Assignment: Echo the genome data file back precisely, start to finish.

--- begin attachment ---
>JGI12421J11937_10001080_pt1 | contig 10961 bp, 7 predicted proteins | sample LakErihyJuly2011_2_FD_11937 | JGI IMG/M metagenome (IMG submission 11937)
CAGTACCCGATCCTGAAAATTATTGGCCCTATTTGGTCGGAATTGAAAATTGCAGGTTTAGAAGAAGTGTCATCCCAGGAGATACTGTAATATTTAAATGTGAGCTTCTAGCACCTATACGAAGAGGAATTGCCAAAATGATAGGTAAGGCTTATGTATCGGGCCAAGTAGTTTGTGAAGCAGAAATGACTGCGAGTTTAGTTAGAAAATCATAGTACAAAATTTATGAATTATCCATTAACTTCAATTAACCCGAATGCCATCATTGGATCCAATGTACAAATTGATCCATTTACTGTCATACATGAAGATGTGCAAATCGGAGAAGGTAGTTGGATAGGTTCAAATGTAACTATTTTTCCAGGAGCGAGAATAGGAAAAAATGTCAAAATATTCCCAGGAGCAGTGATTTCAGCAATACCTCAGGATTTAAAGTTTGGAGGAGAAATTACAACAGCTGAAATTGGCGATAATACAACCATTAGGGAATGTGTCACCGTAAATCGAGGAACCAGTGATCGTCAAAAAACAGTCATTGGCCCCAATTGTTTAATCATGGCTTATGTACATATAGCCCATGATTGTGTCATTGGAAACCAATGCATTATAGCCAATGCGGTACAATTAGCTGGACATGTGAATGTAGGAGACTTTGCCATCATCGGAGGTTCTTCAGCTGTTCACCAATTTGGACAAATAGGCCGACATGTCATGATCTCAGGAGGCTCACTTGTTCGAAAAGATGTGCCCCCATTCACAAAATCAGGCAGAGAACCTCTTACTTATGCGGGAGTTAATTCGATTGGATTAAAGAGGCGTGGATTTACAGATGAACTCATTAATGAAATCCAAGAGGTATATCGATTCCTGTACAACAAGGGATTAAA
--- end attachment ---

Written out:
>JGI12421J11937_10001080_pt1 | contig 10961 bp, 7 predicted proteins | sample LakErihyJuly2011_2_FD_11937 | JGI IMG/M metagenome (IMG submission 11937)
CAGTACCCGATCCTGAAAATTATTGGCCCTATTTGGTCGGAATTGAAAATTGCAGGTTTAGAAGAAGTGTCATCCCAGGAGATACTGTAATATTTAAATGTGAGCTTCTAGCACCTATACGAAGAGGAATTGCCAAAATGATAGGTAAGGCTTATGTATCGGGCCAAGTAGTTTGTGAAGCAGAAATGACTGCGAGTTTAGTTAGAAAATCATAGTACAAAATTTATGAATTATCCATTAACTTCAATTAACCCGAATGCCATCATTGGATCCAATGTACAAATTGATCCATTTACTGTCATACATGAAGATGTGCAAATCGGAGAAGGTAGTTGGATAGGTTCAAATGTAACTATTTTTCCAGGAGCGAGAATAGGAAAAAATGTCAAAATATTCCCAGGAGCAGTGATTTCAGCAATACCTCAGGATTTAAAGTTTGGAGGAGAAATTACAACAGCTGAAATTGGCGATAATACAACCATTAGGGAATGTGTCACCGTAAATCGAGGAACCAGTGATCGTCAAAAAACAGTCATTGGCCCCAATTGTTTAATCATGGCTTATGTACATATAGCCCATGATTGTGTCATTGGAAACCAATGCATTATAGCCAATGCGGTACAATTAGCTGGACATGTGAATGTAGGAGACTTTGCCATCATCGGAGGTTCTTCAGCTGTTCACCAATTTGGACAAATAGGCCGACATGTCATGATCTCAGGAGGCTCACTTGTTCGAAAAGATGTGCCCCCATTCACAAAATCAGGCAGAGAACCTCTTACTTATGCGGGAGTTAATTCGATTGGATTAAAGAGGCGTGGATTTACAGATGAACTCATTAATGAAATCCAAGAGGTATATCGATTCCTGTACAACAAGGGATTAAA